Patients with a diabetes diagnosis can benefit from medication reviews. A pharmacist’s involvement may help patients understand therapy and help increase adherence. Pharmacist intervention can also help with appropriate prescription of medications and ensure that patients are up-to-date on their laboratory work and vaccinations.

PS is a 68-year-old man who has been coming to the pharmacy for the past few years. Lately, he has seemed less interested in his health. PS no longer asks questions or engages in much counter conversation. You bring up his medication profile and notice that he has been nonadherent with some key medications that treat his diabetes.

PS appears physically exhausted, has lost some weight, and seems agitated. You ask whether he would be interested in participating in a brief medication review. You explain what happens during a brown bag consult and tell PS that you are interested in reviewing his medications and reeducating him, in turn allowing him to maximize their use and possibly detect any underlying issues. The review may also lead to a positive impact on his attitude, finances, and overall health. PS appreciates the opportunity to talk in depth, one-on-one. He schedules a time after his upcoming doctor’s appointment and says he will bring in all his medications and new laboratory paperwork.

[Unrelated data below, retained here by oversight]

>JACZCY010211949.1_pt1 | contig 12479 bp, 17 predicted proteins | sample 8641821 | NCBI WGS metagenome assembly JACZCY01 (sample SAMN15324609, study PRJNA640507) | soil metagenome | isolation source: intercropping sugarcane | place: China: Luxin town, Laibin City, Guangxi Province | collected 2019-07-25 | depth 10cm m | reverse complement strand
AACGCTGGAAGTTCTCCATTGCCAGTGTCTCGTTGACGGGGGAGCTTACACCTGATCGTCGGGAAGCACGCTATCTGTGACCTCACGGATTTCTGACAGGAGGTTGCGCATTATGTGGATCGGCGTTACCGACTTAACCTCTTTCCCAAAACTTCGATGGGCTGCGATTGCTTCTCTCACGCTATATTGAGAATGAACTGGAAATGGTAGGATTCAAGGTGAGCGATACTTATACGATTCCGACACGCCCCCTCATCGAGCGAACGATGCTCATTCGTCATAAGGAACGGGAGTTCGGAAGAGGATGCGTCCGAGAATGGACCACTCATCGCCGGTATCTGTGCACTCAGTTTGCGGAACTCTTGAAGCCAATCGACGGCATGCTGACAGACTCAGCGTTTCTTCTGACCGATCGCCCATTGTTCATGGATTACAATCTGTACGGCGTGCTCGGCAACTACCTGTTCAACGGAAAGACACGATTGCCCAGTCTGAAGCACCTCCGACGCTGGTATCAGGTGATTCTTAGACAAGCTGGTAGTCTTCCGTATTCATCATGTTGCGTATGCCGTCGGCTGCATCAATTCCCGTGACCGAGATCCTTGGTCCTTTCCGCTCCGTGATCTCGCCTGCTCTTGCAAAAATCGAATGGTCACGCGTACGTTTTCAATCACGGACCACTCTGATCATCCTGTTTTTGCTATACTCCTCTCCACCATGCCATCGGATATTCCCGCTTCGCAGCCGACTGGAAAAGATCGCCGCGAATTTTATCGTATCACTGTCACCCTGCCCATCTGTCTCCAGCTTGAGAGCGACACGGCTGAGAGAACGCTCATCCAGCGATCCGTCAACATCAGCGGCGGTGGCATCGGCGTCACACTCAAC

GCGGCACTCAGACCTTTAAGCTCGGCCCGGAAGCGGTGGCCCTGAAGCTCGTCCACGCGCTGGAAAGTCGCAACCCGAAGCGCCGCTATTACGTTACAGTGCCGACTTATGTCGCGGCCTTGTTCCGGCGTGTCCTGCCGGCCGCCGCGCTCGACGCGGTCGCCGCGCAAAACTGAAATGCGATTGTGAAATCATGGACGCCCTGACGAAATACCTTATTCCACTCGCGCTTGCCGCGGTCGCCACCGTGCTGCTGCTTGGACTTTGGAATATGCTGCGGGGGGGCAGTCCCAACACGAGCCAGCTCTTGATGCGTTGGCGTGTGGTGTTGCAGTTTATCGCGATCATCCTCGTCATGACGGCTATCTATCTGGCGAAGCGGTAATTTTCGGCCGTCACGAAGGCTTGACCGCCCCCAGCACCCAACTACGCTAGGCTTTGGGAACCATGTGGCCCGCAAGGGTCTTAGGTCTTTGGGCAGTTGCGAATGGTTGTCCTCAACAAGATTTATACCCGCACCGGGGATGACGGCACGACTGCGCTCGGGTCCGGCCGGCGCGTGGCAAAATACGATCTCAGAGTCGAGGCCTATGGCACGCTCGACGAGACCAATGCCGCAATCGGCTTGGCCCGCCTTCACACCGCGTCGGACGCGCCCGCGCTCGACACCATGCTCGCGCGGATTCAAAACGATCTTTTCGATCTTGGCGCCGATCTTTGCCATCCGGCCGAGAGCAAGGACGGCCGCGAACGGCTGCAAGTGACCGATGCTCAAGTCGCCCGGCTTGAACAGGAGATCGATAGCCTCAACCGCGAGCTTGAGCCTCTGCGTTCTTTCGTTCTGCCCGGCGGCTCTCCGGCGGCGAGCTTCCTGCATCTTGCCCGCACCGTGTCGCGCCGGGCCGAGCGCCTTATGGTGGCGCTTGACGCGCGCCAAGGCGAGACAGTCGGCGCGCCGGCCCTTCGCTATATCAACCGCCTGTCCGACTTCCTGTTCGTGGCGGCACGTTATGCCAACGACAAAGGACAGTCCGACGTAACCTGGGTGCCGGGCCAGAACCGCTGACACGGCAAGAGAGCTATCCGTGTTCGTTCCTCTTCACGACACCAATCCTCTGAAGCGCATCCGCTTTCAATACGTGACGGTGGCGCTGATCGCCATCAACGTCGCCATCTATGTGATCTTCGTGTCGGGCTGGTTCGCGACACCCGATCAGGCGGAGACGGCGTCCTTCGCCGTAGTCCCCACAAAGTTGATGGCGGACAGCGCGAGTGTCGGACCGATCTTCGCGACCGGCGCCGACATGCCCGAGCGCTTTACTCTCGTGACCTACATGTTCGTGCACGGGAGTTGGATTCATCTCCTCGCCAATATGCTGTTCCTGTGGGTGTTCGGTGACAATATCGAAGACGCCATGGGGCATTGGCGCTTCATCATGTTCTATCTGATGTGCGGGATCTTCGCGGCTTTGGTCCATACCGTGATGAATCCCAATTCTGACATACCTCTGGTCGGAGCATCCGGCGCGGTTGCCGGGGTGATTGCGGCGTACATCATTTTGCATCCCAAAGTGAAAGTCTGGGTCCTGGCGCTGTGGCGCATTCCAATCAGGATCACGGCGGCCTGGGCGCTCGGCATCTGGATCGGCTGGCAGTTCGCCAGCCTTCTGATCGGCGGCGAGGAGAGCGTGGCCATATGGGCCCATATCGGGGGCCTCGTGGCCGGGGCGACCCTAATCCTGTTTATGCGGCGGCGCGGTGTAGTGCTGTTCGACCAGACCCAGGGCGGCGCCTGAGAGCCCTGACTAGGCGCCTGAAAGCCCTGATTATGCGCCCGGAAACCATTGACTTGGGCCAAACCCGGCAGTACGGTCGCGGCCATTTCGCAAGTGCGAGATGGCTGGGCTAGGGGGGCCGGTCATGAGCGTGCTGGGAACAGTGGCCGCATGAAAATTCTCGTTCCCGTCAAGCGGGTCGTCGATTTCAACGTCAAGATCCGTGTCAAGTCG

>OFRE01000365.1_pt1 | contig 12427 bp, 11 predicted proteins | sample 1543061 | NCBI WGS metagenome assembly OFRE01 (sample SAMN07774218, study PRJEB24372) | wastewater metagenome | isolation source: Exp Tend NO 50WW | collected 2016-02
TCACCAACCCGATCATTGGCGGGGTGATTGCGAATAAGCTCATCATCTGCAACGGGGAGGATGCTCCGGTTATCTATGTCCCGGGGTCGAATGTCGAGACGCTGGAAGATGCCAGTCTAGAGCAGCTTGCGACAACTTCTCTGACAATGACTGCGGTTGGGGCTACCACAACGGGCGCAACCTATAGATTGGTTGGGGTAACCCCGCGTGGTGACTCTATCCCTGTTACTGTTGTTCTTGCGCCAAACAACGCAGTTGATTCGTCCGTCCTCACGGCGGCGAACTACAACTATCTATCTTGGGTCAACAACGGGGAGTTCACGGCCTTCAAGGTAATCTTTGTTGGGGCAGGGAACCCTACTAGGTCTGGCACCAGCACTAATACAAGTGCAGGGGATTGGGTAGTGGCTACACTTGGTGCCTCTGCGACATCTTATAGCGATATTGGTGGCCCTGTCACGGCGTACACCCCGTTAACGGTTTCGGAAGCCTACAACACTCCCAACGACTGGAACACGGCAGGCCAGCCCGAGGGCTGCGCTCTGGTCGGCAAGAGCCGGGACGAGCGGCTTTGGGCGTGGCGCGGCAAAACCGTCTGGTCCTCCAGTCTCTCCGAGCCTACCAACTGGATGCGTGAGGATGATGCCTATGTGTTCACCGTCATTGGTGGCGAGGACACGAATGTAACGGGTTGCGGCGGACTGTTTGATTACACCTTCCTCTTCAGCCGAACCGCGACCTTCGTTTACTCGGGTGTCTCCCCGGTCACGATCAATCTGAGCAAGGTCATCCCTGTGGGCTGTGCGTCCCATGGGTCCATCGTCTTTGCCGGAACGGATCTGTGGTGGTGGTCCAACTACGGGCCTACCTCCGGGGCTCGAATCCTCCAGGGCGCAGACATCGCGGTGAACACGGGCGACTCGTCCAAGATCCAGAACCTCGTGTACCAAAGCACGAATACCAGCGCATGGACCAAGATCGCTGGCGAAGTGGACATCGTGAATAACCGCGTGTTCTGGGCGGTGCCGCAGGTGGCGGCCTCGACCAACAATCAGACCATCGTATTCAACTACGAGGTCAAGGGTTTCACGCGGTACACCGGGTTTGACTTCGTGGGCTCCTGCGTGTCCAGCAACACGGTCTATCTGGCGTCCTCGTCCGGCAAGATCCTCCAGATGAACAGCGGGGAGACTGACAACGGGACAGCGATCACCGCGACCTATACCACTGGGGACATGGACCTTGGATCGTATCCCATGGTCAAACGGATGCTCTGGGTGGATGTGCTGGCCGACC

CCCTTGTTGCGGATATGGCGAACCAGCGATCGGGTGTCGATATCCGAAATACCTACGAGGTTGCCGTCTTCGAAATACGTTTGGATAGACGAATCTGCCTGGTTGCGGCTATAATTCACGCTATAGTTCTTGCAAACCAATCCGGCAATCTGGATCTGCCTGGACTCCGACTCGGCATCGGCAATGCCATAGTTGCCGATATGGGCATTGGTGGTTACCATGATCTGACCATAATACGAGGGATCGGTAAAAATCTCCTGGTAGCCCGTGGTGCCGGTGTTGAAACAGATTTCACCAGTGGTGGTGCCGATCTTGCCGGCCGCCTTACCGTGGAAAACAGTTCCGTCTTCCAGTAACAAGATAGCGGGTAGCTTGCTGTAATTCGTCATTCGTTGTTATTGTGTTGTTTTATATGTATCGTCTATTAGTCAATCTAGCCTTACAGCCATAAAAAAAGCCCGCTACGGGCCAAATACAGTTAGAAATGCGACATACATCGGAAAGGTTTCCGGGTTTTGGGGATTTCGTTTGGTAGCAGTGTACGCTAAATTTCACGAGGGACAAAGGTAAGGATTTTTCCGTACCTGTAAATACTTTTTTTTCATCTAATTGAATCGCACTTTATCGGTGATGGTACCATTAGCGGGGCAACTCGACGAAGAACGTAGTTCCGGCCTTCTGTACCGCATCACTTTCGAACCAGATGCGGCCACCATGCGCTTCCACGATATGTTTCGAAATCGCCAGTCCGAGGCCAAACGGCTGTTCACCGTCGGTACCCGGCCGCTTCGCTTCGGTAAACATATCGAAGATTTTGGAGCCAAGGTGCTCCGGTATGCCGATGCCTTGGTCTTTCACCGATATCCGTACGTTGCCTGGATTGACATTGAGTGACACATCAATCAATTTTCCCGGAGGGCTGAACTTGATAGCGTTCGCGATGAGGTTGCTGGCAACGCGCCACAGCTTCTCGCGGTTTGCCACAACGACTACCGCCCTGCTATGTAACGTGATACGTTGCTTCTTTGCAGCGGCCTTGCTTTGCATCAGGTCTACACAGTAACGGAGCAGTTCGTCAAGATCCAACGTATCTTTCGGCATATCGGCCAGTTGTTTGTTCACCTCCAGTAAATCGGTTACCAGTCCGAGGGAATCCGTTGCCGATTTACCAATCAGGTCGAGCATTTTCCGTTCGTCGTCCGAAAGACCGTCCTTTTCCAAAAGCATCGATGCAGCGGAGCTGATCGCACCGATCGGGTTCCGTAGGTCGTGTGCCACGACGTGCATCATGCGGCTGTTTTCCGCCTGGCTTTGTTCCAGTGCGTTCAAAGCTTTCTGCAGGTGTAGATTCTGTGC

Upon reviewing his medication profile at the pharmacy, you find the following:

  • Atorvastatin, 40 mg, daily
  • Furosemide, 80-mg tablet, daily
  • Humalog mix 70/30, use as directed by endocrinologist
  • Lisinopril, 40-mg tablet, daily
  • Metformin, 1000 mg, twice daily
  • OTC aspirin, 325 mg, daily

When PS comes in for his appointment, you notice the following additional medications in his bag:

  • Albuterol inhaler, use as directed
  • Bromocriptine, 1 mg, daily
  • Digoxin, 0.125 mg daily, filled at competitor pharmacy
  • OneTouch UltraMini meter and test strips
  • OTC aspirin, 81-mg tablets
  • OTC multivitamin, daily
  • Used insulin (insulin + insulin glargine) vials, expired May 2019, unlabeled; filled at competitor pharmacy, according to PS